Friday, January 27, 2012

Why the opposition to SOPA and PIPA was so effective

A lot of people feel like the world, or at least the Internet, dodged a bullet this past week when SOPA and PIPA were finally shelved. What is very interesting is how it came about. Everyone connected to the Internet probably noticed the black-out-day last week and quite a few people contacted their representative or senator to let them know what they thought of these bills.

News outlets have since written about the awesome power of Internet companies like Google, Reddit, Facebook and organizations like Wikipedia. There may be something to that line of reasoning but I don’t think the Internet companies would have had nearly the leverage they did this time unless public confidence in congress was at rock bottom and public confidence in the entertainment industry, non-existent.

Thursday, January 26, 2012

Improvise, Adapt and Overcome

One of the topics that came up today on the funders panel at Startup Outlook 2012 was “Pivoting”. The question was, what does investors think about their investments pivoting etc? While most of the panelists had experienced pivots either in their own entrepreneurial backgrounds or among their investments I think Prashanth Boccasam nailed it by implying that gradual adaption to feedback and changing environment should occur on a daily basis in a startup but that 180 degree mission changing pivots should be the exception.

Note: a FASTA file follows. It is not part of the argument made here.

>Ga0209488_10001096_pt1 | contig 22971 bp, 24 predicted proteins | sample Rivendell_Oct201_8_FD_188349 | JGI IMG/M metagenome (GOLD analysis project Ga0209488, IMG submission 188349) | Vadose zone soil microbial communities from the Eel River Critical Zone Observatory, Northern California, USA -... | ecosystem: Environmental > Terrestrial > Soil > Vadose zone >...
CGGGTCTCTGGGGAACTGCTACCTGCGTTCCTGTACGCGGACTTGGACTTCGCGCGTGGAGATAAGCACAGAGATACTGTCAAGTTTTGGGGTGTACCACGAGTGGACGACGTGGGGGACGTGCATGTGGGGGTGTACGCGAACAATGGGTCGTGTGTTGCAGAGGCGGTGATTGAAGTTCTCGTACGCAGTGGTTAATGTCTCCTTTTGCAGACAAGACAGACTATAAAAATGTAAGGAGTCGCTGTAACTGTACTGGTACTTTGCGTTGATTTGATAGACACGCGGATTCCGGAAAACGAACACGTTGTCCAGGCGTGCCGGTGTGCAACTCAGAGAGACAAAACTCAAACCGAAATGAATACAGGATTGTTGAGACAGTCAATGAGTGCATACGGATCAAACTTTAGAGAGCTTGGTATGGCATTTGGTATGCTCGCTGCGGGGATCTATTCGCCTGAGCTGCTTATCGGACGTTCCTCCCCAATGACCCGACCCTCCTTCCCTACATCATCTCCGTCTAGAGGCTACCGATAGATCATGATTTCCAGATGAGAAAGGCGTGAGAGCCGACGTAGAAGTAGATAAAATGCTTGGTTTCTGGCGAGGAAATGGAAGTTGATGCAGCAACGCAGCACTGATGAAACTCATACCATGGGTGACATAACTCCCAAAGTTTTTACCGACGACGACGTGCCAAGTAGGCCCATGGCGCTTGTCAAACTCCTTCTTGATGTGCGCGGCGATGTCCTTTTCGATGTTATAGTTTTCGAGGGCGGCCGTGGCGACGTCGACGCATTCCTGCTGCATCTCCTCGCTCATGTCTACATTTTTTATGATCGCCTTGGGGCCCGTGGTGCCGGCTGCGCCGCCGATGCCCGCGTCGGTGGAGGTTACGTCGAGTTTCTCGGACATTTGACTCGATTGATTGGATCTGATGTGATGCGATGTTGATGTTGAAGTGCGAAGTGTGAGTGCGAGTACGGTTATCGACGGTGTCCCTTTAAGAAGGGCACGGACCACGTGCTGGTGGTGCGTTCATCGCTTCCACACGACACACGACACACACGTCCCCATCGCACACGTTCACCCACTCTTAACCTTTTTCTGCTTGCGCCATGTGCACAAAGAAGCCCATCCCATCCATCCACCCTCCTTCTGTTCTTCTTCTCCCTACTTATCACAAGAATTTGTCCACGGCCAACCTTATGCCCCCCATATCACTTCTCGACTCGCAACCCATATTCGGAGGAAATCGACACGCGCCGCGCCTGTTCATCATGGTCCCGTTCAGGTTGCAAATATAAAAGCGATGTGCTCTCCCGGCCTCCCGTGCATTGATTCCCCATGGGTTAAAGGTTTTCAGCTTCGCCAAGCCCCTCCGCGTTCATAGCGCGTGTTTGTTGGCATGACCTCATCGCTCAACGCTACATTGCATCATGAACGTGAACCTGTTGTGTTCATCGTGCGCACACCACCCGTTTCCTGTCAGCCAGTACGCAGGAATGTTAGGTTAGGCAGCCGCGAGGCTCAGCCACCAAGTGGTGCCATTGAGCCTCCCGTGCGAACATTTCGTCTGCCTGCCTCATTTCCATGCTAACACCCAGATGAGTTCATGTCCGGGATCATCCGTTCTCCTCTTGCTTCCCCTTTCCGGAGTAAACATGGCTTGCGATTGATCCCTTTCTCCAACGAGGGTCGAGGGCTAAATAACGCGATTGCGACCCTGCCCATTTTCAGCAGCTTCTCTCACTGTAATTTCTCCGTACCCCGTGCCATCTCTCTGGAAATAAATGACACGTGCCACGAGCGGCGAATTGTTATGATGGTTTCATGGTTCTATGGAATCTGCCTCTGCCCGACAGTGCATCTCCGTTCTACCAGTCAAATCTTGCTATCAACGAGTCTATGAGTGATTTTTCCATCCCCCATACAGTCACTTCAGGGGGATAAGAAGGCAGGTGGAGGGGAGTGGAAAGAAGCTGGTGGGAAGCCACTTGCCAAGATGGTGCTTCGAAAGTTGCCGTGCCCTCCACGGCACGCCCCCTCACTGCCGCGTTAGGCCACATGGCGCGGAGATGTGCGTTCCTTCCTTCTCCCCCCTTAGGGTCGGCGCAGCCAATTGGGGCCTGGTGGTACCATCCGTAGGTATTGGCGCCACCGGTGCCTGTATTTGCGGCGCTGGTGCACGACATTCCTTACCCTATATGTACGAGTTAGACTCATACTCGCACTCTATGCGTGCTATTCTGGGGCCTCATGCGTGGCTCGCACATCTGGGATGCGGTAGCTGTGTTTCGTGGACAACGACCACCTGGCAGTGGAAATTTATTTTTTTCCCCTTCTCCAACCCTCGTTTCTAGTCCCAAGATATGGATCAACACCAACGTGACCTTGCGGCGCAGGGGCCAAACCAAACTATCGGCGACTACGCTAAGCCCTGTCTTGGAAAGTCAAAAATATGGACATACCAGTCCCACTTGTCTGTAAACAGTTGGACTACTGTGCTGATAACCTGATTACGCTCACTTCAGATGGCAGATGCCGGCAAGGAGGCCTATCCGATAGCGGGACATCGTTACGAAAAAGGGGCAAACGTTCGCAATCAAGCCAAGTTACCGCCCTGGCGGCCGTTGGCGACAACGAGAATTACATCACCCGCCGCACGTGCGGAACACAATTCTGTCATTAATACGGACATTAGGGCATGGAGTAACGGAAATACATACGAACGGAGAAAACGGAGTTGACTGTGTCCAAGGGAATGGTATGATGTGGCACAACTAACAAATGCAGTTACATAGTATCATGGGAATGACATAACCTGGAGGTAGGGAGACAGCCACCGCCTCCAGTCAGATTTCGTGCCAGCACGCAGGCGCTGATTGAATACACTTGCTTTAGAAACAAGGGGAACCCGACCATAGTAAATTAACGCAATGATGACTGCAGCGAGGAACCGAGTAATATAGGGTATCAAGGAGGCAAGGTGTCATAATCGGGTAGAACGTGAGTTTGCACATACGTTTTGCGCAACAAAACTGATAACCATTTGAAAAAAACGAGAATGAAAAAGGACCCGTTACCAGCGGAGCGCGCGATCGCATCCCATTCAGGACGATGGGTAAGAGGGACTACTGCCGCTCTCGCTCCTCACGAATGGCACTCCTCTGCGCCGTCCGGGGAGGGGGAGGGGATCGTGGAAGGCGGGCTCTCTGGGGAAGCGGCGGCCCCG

Friday, January 20, 2012

AT&T data plan price hike is yet another sign of lack of competition

AT&T Wireless recently announced a price increase on their add-on data plans for wireless devices. While the increased prices were accompanied by an expansion of the data allowance, this appear to be mere window dressing. According to reports from 2010 the vast majority of the users are not using their data allowance even under the previous, lower, allowances. This means that AT&T is charging for something that is technically free to them since the increased data allowance in most cases will go unused, while still increasing the prices on both the entry level plan (300Mb) and normal usage plan (3Gb).

I guess this is somewhat more finessed than Verizon's recent debacle when they tried to charge their customers a fee for paying their bills online or over the phone.